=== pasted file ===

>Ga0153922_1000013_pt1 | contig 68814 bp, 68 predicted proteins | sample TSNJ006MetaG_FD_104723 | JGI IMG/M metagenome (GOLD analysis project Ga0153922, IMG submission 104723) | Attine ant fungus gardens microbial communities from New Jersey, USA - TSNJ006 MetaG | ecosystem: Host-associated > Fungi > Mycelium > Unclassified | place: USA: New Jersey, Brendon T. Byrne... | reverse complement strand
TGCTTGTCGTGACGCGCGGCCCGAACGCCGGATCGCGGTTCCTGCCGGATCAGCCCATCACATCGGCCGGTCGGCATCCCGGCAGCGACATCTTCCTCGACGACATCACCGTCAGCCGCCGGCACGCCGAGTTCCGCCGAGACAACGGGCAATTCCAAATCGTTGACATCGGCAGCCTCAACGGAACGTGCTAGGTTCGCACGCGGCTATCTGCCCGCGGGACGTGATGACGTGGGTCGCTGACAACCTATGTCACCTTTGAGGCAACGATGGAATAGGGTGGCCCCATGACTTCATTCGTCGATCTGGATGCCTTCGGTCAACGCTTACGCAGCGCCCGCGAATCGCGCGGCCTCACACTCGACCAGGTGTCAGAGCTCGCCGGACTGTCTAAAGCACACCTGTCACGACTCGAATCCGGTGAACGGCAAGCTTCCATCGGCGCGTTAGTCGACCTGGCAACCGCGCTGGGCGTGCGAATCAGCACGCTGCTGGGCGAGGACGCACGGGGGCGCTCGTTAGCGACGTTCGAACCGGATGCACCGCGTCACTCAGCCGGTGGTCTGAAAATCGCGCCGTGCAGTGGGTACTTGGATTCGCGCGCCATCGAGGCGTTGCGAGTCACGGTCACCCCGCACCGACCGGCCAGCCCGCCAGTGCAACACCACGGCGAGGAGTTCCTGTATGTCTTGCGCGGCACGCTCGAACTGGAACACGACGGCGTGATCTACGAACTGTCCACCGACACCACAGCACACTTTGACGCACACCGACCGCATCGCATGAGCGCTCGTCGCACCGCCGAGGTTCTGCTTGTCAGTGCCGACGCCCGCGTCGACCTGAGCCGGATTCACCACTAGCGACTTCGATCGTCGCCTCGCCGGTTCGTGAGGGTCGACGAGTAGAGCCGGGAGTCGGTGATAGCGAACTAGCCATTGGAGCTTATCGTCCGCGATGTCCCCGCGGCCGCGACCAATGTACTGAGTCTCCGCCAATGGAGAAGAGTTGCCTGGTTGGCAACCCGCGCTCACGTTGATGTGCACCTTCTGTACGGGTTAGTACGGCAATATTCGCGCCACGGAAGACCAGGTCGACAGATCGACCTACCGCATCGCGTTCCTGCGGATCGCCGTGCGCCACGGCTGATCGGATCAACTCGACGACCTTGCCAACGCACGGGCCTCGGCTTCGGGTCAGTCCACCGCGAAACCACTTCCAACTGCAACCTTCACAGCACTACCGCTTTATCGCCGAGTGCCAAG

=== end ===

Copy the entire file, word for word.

>Ga0153922_1000013_pt1 | contig 68814 bp, 68 predicted proteins | sample TSNJ006MetaG_FD_104723 | JGI IMG/M metagenome (GOLD analysis project Ga0153922, IMG submission 104723) | Attine ant fungus gardens microbial communities from New Jersey, USA - TSNJ006 MetaG | ecosystem: Host-associated > Fungi > Mycelium > Unclassified | place: USA: New Jersey, Brendon T. Byrne... | reverse complement strand
TGCTTGTCGTGACGCGCGGCCCGAACGCCGGATCGCGGTTCCTGCCGGATCAGCCCATCACATCGGCCGGTCGGCATCCCGGCAGCGACATCTTCCTCGACGACATCACCGTCAGCCGCCGGCACGCCGAGTTCCGCCGAGACAACGGGCAATTCCAAATCGTTGACATCGGCAGCCTCAACGGAACGTGCTAGGTTCGCACGCGGCTATCTGCCCGCGGGACGTGATGACGTGGGTCGCTGACAACCTATGTCACCTTTGAGGCAACGATGGAATAGGGTGGCCCCATGACTTCATTCGTCGATCTGGATGCCTTCGGTCAACGCTTACGCAGCGCCCGCGAATCGCGCGGCCTCACACTCGACCAGGTGTCAGAGCTCGCCGGACTGTCTAAAGCACACCTGTCACGACTCGAATCCGGTGAACGGCAAGCTTCCATCGGCGCGTTAGTCGACCTGGCAACCGCGCTGGGCGTGCGAATCAGCACGCTGCTGGGCGAGGACGCACGGGGGCGCTCGTTAGCGACGTTCGAACCGGATGCACCGCGTCACTCAGCCGGTGGTCTGAAAATCGCGCCGTGCAGTGGGTACTTGGATTCGCGCGCCATCGAGGCGTTGCGAGTCACGGTCACCCCGCACCGACCGGCCAGCCCGCCAGTGCAACACCACGGCGAGGAGTTCCTGTATGTCTTGCGCGGCACGCTCGAACTGGAACACGACGGCGTGATCTACGAACTGTCCACCGACACCACAGCACACTTTGACGCACACCGACCGCATCGCATGAGCGCTCGTCGCACCGCCGAGGTTCTGCTTGTCAGTGCCGACGCCCGCGTCGACCTGAGCCGGATTCACCACTAGCGACTTCGATCGTCGCCTCGCCGGTTCGTGAGGGTCGACGAGTAGAGCCGGGAGTCGGTGATAGCGAACTAGCCATTGGAGCTTATCGTCCGCGATGTCCCCGCGGCCGCGACCAATGTACTGAGTCTCCGCCAATGGAGAAGAGTTGCCTGGTTGGCAACCCGCGCTCACGTTGATGTGCACCTTCTGTACGGGTTAGTACGGCAATATTCGCGCCACGGAAGACCAGGTCGACAGATCGACCTACCGCATCGCGTTCCTGCGGATCGCCGTGCGCCACGGCTGATCGGATCAACTCGACGACCTTGCCAACGCACGGGCCTCGGCTTCGGGTCAGTCCACCGCGAAACCACTTCCAACTGCAACCTTCACAGCACTACCGCTTTATCGCCGAGTGCCAAG